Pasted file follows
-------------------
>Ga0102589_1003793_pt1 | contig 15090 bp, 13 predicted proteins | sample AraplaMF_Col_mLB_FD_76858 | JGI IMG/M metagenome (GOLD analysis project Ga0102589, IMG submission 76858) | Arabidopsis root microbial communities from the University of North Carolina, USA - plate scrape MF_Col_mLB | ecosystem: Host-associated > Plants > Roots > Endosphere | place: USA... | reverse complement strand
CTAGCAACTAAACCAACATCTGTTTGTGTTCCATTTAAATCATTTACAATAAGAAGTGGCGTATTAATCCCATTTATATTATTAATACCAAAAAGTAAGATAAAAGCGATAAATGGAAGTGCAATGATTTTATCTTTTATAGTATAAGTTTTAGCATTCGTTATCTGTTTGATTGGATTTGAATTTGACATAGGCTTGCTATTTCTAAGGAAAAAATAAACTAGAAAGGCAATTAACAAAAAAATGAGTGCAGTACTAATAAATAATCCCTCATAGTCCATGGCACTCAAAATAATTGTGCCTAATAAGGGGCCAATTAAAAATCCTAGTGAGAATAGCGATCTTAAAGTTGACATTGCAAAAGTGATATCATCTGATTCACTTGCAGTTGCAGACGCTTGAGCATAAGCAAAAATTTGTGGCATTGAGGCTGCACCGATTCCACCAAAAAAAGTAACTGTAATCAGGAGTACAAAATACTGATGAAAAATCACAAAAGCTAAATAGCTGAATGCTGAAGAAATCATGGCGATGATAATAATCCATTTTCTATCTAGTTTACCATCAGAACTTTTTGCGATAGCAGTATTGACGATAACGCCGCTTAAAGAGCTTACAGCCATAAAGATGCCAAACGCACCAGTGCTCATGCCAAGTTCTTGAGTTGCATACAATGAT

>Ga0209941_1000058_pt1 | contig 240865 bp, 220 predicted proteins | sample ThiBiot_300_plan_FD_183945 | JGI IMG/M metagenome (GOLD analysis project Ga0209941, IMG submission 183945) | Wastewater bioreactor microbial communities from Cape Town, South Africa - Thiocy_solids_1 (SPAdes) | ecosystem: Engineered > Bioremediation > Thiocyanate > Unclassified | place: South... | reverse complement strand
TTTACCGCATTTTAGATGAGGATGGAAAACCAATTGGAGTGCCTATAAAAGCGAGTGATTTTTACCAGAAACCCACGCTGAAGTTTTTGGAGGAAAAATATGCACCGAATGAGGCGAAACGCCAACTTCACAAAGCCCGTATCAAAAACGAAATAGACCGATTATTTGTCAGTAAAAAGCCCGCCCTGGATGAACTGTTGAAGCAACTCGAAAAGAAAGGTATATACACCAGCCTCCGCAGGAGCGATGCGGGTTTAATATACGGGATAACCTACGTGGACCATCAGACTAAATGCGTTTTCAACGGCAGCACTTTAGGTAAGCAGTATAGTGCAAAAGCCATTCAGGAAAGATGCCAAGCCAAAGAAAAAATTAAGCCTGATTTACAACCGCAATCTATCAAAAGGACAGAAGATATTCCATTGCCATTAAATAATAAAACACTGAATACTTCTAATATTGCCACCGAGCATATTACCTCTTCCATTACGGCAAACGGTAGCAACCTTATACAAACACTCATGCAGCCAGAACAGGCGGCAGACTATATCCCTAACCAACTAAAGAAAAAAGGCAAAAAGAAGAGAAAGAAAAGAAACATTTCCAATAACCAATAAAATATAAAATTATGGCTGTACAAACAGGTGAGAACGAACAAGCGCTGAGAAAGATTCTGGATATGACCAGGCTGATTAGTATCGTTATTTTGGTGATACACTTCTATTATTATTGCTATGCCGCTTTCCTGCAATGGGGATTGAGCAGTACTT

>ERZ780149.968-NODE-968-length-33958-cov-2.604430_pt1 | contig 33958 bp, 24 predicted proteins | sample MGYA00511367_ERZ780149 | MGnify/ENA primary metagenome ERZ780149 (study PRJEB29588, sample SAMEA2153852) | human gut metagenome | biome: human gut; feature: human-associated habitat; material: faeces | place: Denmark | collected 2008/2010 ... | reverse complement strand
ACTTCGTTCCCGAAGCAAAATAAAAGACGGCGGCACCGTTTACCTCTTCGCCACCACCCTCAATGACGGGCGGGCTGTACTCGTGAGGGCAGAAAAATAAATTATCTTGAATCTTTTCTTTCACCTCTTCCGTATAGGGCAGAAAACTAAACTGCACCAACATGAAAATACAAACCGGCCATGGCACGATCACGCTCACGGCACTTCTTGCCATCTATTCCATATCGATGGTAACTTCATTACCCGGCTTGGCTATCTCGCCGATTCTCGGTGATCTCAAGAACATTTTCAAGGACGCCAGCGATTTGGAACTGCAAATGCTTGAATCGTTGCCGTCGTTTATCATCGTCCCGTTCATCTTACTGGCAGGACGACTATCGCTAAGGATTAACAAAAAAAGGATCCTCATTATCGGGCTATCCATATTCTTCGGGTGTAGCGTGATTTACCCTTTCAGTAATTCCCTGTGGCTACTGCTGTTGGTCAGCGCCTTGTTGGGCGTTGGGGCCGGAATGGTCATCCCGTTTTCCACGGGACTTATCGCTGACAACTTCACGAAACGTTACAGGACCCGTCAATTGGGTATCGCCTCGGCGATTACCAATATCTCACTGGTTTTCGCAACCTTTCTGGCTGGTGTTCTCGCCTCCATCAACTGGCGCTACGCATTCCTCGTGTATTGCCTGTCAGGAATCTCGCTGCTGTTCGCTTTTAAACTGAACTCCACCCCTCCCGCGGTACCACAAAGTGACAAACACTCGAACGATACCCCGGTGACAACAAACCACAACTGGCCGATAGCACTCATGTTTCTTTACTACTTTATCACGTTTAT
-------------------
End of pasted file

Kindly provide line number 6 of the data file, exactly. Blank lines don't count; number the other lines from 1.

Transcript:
ACTTCGTTCCCGAAGCAAAATAAAAGACGGCGGCACCGTTTACCTCTTCGCCACCACCCTCAATGACGGGCGGGCTGTACTCGTGAGGGCAGAAAAATAAATTATCTTGAATCTTTTCTTTCACCTCTTCCGTATAGGGCAGAAAACTAAACTGCACCAACATGAAAATACAAACCGGCCATGGCACGATCACGCTCACGGCACTTCTTGCCATCTATTCCATATCGATGGTAACTTCATTACCCGGCTTGGCTATCTCGCCGATTCTCGGTGATCTCAAGAACATTTTCAAGGACGCCAGCGATTTGGAACTGCAAATGCTTGAATCGTTGCCGTCGTTTATCATCGTCCCGTTCATCTTACTGGCAGGACGACTATCGCTAAGGATTAACAAAAAAAGGATCCTCATTATCGGGCTATCCATATTCTTCGGGTGTAGCGTGATTTACCCTTTCAGTAATTCCCTGTGGCTACTGCTGTTGGTCAGCGCCTTGTTGGGCGTTGGGGCCGGAATGGTCATCCCGTTTTCCACGGGACTTATCGCTGACAACTTCACGAAACGTTACAGGACCCGTCAATTGGGTATCGCCTCGGCGATTACCAATATCTCACTGGTTTTCGCAACCTTTCTGGCTGGTGTTCTCGCCTCCATCAACTGGCGCTACGCATTCCTCGTGTATTGCCTGTCAGGAATCTCGCTGCTGTTCGCTTTTAAACTGAACTCCACCCCTCCCGCGGTACCACAAAGTGACAAACACTCGAACGATACCCCGGTGACAACAAACCACAACTGGCCGATAGCACTCATGTTTCTTTACTACTTTATCACGTTTAT